State officials launch My Turn coronavirus vaccine eligibility tool
State officials on Tuesday, Jan. 26, launched a trial run of the new vaccine eligibility tool My Turn, which all Californians will eventually be able to use to check if they’re eligible for a coronavirus shot and be notified when it’s their turn.
Only healthcare workers and people age 65 and older in Los Angeles and San Diego counties can immediately book appointments during this pilot, but the program is expected to be expanded to all state residents “in coming weeks,” said Government Operations Agency Secretary Yolanda Richardson, who is heading California’s vaccine distribution and operations.
The goal is to standardize vaccine information and data across the state for both users and administrators, Richardson said Tuesday during a news conference. Across the state, mass vaccination pushes have been hindered by low supply, a lack of administrators and confusion among target groups, such as seniors.
“I want to make sure we can scale up so that when more vaccine is available, Californians can access that infrastructure,” Richardson said. “We understand that vaccine supply is limited, but we also need to address that the supply we have now needs to be administered as quickly as possible.”
“This is a pilot site,” says the myturn.ca.gov landing page; it is available in English and Spanish. “My Turn is where you can find out if it’s your turn to get vaccinated and schedule vaccination appointments. If it isn’t your turn yet, you can register to be notified when you become eligible.”
The tool is part of a broader push by state health leaders to better organize California’s piecemeal vaccination drive, which consists of public and private health systems, pharmacies, hospitals, community health clinics and pop up and mobile sites.
With My Turn, the array of administrators will have a streamlined way to report the administration of doses quickly, data the state relies on to inform decisions on which groups to focus on next, with a keen eye on getting shots into hard-hit and underserved communities.
“We want to make sure that nothing slows down the administration of vaccine other than the pace in which vaccine arrives in the state, and we’re going to do that by balancing safety, speed and equity while scaling up to meet the level of vaccine needed in the state,” Richardson said.
Statewide, administrators have tripled the pace of vaccine administration over the past month, from 40,000 to about 125,000 shots each weekday, said Health and Human Services Secretary Dr. Mark Ghaly.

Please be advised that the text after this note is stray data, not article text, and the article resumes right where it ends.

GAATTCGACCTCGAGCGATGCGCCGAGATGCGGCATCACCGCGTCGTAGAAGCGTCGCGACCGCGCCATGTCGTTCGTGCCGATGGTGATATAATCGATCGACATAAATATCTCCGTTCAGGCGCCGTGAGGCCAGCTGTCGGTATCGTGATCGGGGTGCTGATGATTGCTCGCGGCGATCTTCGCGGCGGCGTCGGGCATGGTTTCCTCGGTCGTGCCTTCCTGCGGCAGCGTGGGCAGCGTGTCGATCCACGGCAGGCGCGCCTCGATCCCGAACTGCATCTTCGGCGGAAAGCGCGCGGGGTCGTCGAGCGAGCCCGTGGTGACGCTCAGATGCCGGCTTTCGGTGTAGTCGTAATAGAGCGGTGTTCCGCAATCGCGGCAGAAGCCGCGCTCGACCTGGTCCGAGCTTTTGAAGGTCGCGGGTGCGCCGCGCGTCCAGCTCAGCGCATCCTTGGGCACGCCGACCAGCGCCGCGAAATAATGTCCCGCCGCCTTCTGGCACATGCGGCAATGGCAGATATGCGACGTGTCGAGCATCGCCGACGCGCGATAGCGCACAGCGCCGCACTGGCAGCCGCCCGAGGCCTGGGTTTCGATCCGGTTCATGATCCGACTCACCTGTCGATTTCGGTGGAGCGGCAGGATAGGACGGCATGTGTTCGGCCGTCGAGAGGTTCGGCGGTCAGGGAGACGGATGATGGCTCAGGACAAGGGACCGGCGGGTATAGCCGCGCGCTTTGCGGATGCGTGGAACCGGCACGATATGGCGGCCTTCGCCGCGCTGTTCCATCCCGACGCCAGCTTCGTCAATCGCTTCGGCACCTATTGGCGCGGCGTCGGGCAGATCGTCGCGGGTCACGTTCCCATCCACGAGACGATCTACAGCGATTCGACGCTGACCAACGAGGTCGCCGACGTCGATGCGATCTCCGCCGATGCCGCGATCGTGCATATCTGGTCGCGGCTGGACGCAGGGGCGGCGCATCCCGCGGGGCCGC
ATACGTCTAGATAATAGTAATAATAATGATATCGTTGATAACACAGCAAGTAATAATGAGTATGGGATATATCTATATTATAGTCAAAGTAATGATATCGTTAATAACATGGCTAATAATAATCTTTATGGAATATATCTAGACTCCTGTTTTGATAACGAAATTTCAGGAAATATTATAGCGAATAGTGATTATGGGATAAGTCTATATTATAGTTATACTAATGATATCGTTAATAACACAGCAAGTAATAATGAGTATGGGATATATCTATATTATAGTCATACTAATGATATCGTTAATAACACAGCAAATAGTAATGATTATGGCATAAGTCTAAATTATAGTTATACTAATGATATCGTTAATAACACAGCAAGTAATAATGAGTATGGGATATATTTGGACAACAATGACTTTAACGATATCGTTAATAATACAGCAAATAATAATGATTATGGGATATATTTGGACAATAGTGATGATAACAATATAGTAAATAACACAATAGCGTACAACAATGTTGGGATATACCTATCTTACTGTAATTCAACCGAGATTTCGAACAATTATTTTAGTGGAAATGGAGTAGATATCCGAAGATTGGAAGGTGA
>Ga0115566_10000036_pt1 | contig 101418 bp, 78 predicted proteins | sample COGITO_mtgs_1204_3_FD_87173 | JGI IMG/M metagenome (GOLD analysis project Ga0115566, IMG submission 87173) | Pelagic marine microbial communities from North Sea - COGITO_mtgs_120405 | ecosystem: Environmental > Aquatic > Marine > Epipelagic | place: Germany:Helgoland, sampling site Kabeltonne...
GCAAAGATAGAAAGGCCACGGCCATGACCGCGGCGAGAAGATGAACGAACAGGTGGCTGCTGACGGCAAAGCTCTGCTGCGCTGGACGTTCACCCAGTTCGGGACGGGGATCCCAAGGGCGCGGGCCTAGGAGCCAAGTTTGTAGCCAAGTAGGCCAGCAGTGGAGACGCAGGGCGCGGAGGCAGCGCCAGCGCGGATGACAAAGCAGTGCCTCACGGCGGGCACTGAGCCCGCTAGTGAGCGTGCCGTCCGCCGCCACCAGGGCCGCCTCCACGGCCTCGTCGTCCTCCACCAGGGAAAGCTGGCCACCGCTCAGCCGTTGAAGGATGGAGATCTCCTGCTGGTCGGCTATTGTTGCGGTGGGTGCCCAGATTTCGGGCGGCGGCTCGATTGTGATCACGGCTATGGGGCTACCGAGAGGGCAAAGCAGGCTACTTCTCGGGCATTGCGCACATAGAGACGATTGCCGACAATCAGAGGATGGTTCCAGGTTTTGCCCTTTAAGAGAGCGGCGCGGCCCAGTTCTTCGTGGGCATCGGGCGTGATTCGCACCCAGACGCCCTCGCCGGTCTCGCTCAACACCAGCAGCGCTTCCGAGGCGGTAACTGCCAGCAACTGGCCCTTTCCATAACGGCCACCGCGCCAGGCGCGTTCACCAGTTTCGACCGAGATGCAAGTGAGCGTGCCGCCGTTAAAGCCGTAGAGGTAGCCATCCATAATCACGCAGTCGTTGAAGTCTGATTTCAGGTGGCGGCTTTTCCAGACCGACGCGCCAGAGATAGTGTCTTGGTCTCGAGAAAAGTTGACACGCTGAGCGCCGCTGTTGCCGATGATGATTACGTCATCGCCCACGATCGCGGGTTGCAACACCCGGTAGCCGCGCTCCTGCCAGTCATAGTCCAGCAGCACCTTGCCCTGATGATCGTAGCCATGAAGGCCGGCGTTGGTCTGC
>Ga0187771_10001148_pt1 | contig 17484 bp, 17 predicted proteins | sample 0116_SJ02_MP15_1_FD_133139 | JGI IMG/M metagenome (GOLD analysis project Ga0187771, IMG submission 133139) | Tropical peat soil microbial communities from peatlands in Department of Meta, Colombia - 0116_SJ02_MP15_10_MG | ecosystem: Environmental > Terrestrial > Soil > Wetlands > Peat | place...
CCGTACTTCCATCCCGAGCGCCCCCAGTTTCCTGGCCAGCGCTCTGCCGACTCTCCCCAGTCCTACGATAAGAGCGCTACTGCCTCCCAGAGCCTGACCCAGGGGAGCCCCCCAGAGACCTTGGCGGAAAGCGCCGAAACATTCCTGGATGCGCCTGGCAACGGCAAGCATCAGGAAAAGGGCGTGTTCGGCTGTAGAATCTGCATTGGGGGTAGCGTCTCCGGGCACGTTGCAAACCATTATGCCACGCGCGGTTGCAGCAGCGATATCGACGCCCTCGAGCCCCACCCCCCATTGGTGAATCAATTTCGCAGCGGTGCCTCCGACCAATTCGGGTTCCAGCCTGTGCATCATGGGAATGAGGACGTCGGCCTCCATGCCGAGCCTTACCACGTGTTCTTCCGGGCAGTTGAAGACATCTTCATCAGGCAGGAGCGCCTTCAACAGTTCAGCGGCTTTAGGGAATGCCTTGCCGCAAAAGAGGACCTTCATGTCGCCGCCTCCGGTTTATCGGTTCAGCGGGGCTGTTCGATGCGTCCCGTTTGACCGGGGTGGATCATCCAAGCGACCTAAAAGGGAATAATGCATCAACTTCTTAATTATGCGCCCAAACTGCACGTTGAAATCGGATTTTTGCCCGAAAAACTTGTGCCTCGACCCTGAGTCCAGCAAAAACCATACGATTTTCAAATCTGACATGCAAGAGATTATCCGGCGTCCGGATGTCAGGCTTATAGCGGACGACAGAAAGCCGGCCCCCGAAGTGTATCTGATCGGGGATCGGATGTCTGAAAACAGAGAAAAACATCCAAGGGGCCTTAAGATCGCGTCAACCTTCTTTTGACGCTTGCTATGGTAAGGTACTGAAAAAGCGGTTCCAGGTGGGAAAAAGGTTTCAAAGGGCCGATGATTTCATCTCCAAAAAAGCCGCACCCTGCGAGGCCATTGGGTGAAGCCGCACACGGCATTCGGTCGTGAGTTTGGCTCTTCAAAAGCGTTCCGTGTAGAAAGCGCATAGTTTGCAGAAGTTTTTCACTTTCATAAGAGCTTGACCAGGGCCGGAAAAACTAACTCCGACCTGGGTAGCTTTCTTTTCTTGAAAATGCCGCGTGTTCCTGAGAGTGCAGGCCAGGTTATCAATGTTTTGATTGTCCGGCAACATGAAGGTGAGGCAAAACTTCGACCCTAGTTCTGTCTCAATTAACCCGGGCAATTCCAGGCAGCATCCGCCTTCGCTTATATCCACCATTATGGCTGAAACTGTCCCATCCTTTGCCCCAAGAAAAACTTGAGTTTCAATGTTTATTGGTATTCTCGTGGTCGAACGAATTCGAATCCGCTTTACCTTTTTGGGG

Ghaly also noted Tuesday that exactly a year had passed since the state’s first COVID-19 cases were confirmed in Los Angeles and Orange counties.
“There’s been a measurable loss in this last year, over 37,500 Californians have lost their lives,” he said. “It also has shaped a number of our families, our households, our communities in ways.”
Meanwhile, case rates, testing positivity and hospitalizations, three key pandemic tracking metrics, are trending down across the state, he said.
On Monday, California leaders lifted regional stay-at-home orders statewide, the strictest mandate since early in the pandemic in response to dwindling intensive care beds amid the end-of-year coronavirus surge.
Still, 99% of California residents live in counties that are in the most-restrictive purple tier of the state’s four-level pandemic tracking system, which governs what businesses and public places can open and how they can operate.
Southern California had been under the order since Dec. 6, when the adjusted adult ICU bed availability among the region’s hospitals fell below 15%.
The easing of rules surprised many who didn’t expect the ICU capacity outlook in Southern California – which stagnated at an adjusted 0% for weeks – to improve tremendously over the next month.
However, Department of Public Health officials on Monday said Southern California’s capacity is set to boost to 33.3% bed availability by Feb. 21, offering a glimpse at projection data that state leaders for weeks had used to decide whether the latest regional lockdowns should remain without publicly releasing the data.
If the state’s projections hold, Southern California, previously a region where open ICU beds were most scarce, will be better off than California as a whole, which is expected to have 30.3% ICU capacity in a month.
Southern California is also expected to beat the rest of the state in the average number of people each coronavirus-infected person will pass the virus onto – a metric called R-effective – according to Department of Public Health projections.
With reproduction rates, the number 1 is the line of scrimmage. A figure below 1 means the coronavirus is losing momentum and spreading more slowly while a figure above 1 means each infected person is spreading it to one or more people.
The 11-county Southern California region – which stretches from Mono to San Diego – by Feb. 21 will have a viral reproduction of 0.85, meaning for every person who is infected, they will pass it onto less than one other person on average. The rest of the state’s reproduction rate by then will be 0.88, the public health forecast showed.
After a statewide rise and fall in transmission over the summer, R-effective rose again in late October and fell sharply in late December, showing that the latest stay-at-home orders and collectively avoiding holiday gatherings worked, Ghaly said Tuesday.
“We want to see it go even lower if we can,” he said.